Sadly I don't think most folks really understand or appreciate the sensitive nature of what they are doing when they are mucking about with the phone's brains. When you're replacing critical areas of the system on these phones it's basically trying to replace the brain while using the brain to help with the replacing. Brain surgery requires exacting tools and exacting methods. If you deviate from the tried and true norms and methods, then you're asking to be an "exception". Honestly, sometimes our methods haven't been so great either due to lack of understanding of what exactly the tool is that we are holding in our hands. Unfortunately we can't always help it if the tool is given to us via a leak and we don't have anybody to ask questions of. The ESE81_SPRecovery.sbf is a good example. It had gotten to the point where folks routinely ignored the "ESE81" part of that and just applied it to any old OS version (and ended up in a bad situation immediately thereafter). We now know (kind of by luck that I stumbled across it when doing my psycho absorption of all things SBF) that the ESE81_SPRecovery contains (and installs) the ESE81 kernel. That's a pretty important thing to know if you're going to use the tool effectively. Again, unfortunately all of our tools don't necessarily come with manuals and we do the best we can with what we've got.

    Heck, now that I know how the update.zip files and SBF files work inside and out, I take apart every single one of them before doing anything with it just to see what's in there and what it's going to do to my phone.

    Yeah - I don't even know if I could readily enumerate all of the technological concepts that must be completely understood to play with those SBF files, but whatever the list is, you're right, it can consume a massive amount of time. I was missing the piece about how the yaffs2 file system, and the Linux boot image/ramdisk files were constructed, torn apart, and put back together. Fortunately in an open source environment, those aren't really secrets so I could learn everything I needed about it pretty quickly. At this point I think the only files I can't slice and dice apart, modify, and put back together are things like the RAM downloader which is binary code that runs right in the CPU. I'm guessing that I won't ever need to write a new RAM downloader, so that's a limitation I can live with.

    A lot of the SBF stuff is more intuition than intellect. There are lots of little clues and tests you can use to try to answer the question "what the heck is this code group for, what format is it in, and how do I play with its guts?". Once you know what it is and how it's constructed, you can rework it to make it do something new and wonderful, or stop doing something old and horrible. :)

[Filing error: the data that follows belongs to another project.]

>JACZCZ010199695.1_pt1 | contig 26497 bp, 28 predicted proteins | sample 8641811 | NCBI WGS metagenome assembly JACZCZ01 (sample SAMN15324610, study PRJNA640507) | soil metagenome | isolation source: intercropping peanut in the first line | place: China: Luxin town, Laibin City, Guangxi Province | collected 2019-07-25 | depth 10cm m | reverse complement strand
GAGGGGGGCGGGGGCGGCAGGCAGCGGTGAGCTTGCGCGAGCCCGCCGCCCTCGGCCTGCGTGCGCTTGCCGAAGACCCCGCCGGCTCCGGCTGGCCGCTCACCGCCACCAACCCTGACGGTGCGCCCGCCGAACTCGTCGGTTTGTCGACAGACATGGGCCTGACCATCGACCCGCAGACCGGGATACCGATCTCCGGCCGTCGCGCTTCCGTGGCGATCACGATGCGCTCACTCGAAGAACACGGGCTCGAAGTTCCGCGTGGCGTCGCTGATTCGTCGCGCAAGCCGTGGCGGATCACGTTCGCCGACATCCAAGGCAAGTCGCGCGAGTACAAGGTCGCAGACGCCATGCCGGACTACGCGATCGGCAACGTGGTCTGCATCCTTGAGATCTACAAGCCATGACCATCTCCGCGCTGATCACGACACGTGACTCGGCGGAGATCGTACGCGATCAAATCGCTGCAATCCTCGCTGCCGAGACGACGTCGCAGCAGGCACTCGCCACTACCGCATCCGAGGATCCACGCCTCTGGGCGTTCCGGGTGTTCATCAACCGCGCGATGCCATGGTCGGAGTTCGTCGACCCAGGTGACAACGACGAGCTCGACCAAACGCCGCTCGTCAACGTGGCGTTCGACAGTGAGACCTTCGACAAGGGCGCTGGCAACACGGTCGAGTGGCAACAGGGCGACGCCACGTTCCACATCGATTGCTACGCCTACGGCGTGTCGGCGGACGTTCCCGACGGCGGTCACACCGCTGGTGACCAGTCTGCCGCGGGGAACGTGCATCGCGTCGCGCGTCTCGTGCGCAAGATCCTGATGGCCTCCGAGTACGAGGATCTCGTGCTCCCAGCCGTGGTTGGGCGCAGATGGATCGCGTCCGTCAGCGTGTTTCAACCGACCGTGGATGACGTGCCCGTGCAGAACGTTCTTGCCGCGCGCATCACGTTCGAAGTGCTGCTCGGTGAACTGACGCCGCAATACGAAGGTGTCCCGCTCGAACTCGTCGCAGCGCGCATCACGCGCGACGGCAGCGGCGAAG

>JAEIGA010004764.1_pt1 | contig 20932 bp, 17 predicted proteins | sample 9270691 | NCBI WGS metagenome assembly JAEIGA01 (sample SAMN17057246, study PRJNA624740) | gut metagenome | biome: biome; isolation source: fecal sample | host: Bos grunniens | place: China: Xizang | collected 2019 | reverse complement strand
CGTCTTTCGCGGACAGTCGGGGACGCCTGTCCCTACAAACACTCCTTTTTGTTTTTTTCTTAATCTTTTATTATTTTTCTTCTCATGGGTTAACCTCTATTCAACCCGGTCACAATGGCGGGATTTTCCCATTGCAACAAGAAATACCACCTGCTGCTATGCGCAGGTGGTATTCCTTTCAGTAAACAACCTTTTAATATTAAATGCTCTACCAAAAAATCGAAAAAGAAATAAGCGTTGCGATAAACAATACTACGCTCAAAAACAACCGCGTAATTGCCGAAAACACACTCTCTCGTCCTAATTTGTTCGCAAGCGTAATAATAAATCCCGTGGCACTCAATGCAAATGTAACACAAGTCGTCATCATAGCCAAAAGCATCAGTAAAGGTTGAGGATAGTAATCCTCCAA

Anyway, thanks for the various updates of info. from your sources. It is always interesting.
     
    Last edited: Aug 22, 2010
  13. teddyearp

    teddyearp Senior Member

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    Hmmm, yes as I said above, it is the bootloader where the D2 and DX are locked and they may still try doing it on the D1. Sources of inside information are not always privy to ALL the information in every part of the engineering department. Keep fighting the good fight.
     
  14. MotoCache1

    MotoCache1 Chief Droid Scientist

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    Well, they can try all they want, but they'll lock down my Droid when they pry it from my cold, dead fingers. :)

    I'm never taking an OTA from them (especially not without dissecting it first), so that should keep my device safely out of Skynet's reach.

    I should also say, that I will never buy a product from them that is locked down such that we can't, at a minimum, apply our own bug fixes, etc. I don't necessarily need to run full custom ROMs and such, but when they do an "upgrade" and it breaks something really important to me (like they did with Pandora), if I can't go in and edit a single line in a stupid text file to implement the fix, that just won't work for me. I'll buy a developer Nexus One (even if it costs $600) before I'll buy something I'm locked out of. If Motorola is going to stick to their guns and keep all their consumer products locked down tight from now on, then they should at least offer a single model that is open for developers, and sold to registered developers at full price (like the Nexus One is).
     
  15. P3Droid

    P3Droid Member

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    Last edited: Aug 23, 2010